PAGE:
13. Home visitation programs: an untapped opportunity for the delivery of early childhood obesity prevention.

    PubMed

    Salvy, S-J; de la Haye, K; Galama, T; Goran, M I

    2017-02-01

    Extant obesity efforts have had limited impact among low-income underserved children, in part because of limitations inherent to existing programs: (i) short duration and low intensity; (ii) late timing of implementation, when children are already overweight or obese; (iii) intervention delivery limiting their accessibility and sustainability; and (iv) failure to address barriers such as a lack of culturally competent services, poverty and housing instability, which interfere with healthy lifestyle changes. This concept paper proposes an innovative model of obesity prevention implemented in infancy and sustained throughout early childhood to address the limitations of current obesity prevention efforts. Specifically, we propose to integrate sustained, weekly, in-home obesity prevention as part of the services already delivered by ongoing Home Visitation Programs, which currently do not target obesity prevention. The home visiting structure represents an ideal model for impactful obesity prevention as home visitation programs: (i) already provide comprehensive services to diverse low-income infants and families who are most at risk for obesity and poor health because of socio-economic and structural conditions; (ii) services are initiated in infancy and sustained throughout critical developmental periods for the formation of healthy/unhealthy behaviors; and (iii) have been in place for more than 40 years, with a widespread presence across the United States and nationwide, which is critical for the scalability and sustainability of obesity prevention. © 2016 World Obesity Federation.

  14. Gender differences in home environments related to childhood obesity in Nanchang, China.

    PubMed

    Xie, Xiaoxu; Wu, Hongjiao; Lee, Thomas; Wang, Christina M B; Zhou, Xiaojun; Lu, Yuanan; Yuan, Zhaokang; Maddock, Jay E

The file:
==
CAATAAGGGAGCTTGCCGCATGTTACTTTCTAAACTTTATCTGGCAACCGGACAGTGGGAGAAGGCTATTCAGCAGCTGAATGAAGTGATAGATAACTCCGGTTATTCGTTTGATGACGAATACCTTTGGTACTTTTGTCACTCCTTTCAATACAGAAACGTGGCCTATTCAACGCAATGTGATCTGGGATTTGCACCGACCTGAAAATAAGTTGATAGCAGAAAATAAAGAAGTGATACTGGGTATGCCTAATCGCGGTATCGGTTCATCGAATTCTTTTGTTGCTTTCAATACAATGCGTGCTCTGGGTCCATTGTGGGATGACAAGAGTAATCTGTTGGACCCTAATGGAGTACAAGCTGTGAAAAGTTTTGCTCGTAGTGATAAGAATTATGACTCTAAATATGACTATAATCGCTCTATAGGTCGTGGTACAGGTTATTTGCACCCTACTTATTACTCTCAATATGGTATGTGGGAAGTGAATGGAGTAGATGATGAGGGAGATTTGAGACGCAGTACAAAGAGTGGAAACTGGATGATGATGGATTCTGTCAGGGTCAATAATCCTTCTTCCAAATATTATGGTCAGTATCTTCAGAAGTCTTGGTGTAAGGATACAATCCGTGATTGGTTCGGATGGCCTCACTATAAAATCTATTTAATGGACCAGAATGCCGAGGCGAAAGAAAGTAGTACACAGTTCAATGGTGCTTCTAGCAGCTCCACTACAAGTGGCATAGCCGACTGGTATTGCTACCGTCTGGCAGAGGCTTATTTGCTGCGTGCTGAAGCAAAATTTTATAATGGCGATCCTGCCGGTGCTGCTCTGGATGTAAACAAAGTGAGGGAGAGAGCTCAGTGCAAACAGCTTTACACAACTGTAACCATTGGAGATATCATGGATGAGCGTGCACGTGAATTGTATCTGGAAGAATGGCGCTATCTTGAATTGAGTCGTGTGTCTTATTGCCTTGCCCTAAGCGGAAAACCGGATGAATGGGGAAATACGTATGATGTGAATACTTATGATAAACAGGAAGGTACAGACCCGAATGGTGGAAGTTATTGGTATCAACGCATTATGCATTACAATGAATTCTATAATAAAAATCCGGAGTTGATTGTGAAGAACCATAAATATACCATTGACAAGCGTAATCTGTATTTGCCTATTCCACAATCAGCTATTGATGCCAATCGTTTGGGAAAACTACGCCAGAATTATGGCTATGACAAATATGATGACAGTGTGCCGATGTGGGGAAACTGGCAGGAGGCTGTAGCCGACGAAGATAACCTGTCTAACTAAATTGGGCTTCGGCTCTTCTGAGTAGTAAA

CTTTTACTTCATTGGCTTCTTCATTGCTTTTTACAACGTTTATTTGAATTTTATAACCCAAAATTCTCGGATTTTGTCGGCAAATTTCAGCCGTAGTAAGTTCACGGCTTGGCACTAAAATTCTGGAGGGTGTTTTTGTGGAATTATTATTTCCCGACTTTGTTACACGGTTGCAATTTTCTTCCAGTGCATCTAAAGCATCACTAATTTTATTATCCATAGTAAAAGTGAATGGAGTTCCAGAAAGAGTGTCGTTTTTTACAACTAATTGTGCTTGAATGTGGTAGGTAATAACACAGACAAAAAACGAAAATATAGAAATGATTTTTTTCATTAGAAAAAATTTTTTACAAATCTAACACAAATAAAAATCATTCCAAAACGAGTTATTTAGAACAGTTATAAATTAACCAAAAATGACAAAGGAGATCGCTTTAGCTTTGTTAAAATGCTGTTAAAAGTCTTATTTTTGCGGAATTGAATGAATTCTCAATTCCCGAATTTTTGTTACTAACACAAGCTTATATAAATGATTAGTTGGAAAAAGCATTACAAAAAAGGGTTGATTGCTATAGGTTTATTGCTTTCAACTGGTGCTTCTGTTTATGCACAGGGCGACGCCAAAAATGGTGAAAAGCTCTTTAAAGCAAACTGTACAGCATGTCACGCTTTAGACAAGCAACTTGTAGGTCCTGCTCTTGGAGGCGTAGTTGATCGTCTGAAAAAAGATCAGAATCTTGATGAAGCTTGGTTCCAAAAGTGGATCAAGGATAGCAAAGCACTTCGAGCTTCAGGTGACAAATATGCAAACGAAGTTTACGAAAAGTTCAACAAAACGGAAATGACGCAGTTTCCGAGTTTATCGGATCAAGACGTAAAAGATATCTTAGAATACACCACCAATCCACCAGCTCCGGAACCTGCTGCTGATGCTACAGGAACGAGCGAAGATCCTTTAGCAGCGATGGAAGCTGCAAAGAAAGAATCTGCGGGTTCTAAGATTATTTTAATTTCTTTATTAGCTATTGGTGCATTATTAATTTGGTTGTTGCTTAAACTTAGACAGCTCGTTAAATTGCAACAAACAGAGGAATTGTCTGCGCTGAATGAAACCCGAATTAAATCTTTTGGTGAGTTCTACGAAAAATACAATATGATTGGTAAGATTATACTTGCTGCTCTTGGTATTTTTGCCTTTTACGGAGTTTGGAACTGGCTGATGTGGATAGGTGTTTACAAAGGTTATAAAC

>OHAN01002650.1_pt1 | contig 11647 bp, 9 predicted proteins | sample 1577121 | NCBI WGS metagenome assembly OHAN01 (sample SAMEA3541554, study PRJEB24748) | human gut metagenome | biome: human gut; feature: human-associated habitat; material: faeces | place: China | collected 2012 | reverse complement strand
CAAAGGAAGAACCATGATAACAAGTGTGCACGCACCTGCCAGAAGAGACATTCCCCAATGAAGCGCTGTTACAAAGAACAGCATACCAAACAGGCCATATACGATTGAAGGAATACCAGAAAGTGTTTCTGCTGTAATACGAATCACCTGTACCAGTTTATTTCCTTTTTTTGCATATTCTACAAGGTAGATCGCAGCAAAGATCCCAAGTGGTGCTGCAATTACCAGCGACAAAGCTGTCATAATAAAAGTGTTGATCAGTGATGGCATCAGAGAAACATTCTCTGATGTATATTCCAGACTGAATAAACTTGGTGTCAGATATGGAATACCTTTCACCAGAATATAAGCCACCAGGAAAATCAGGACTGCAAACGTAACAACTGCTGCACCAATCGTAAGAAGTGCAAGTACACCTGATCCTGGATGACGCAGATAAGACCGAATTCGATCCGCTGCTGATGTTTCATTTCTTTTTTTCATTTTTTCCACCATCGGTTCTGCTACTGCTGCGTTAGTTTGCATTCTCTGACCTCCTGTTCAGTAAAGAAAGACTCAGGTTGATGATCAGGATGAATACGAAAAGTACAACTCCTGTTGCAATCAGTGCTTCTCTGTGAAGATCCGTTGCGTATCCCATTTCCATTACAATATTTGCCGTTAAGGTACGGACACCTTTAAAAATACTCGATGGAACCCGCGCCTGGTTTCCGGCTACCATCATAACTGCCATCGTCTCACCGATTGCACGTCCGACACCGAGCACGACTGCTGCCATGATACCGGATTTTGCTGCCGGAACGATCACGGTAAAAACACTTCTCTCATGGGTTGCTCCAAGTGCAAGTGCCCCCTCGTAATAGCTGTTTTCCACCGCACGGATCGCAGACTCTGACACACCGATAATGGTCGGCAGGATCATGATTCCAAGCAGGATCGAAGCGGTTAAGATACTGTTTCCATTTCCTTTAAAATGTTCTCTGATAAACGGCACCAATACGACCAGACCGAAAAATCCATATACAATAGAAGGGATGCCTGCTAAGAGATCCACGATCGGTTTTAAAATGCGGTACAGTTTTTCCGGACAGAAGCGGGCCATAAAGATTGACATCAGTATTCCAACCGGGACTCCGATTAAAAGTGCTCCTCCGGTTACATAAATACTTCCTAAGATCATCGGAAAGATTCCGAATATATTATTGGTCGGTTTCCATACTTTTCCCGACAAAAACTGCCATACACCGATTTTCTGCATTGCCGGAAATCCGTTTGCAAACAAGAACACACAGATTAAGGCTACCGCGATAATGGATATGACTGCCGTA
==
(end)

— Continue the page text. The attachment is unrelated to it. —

2014-10-01

    Childhood obesity is rapidly increasing in China, with rates doubling between 2000 and 2010. Several large, epidemiological studies have shown boys to be consistently more likely to be obese than girls. The aim of this study was to investigate gender differences in the home environment and parenting practices related to childhood obesity. A cross-sectional survey using a convenience sampling of 522 (86.1% response rate) primary caregivers of children ages 2-10 years was conducted in four locations in Nanchang, China, in the spring of 2013 using face-to-face, anonymous questionnaires. Boys were significantly (p<0.05) more likely than girls to watch more television (TV) per week, be allowed to have snacks/sweets or soft drinks without permission, and to have sugary drinks at snacks and meals. Girls were significantly more likely than boys to have parental encouragement and support for physical activity, participate in organized sports/group activities, and have fresh fruits accessible. Parents also believed that boys eat too much junk foods or their favorite foods if not controlled. Few differences were noted in the actual physical environment in the home, including access to sports equipment, junk food availability, and access to media. RESULTS indicate that parents tend to be more permissive with boys than girls, allowing them access to unhealthy foods and more TV time. These differences may contribute to the higher prevalence of obesity in boys in China.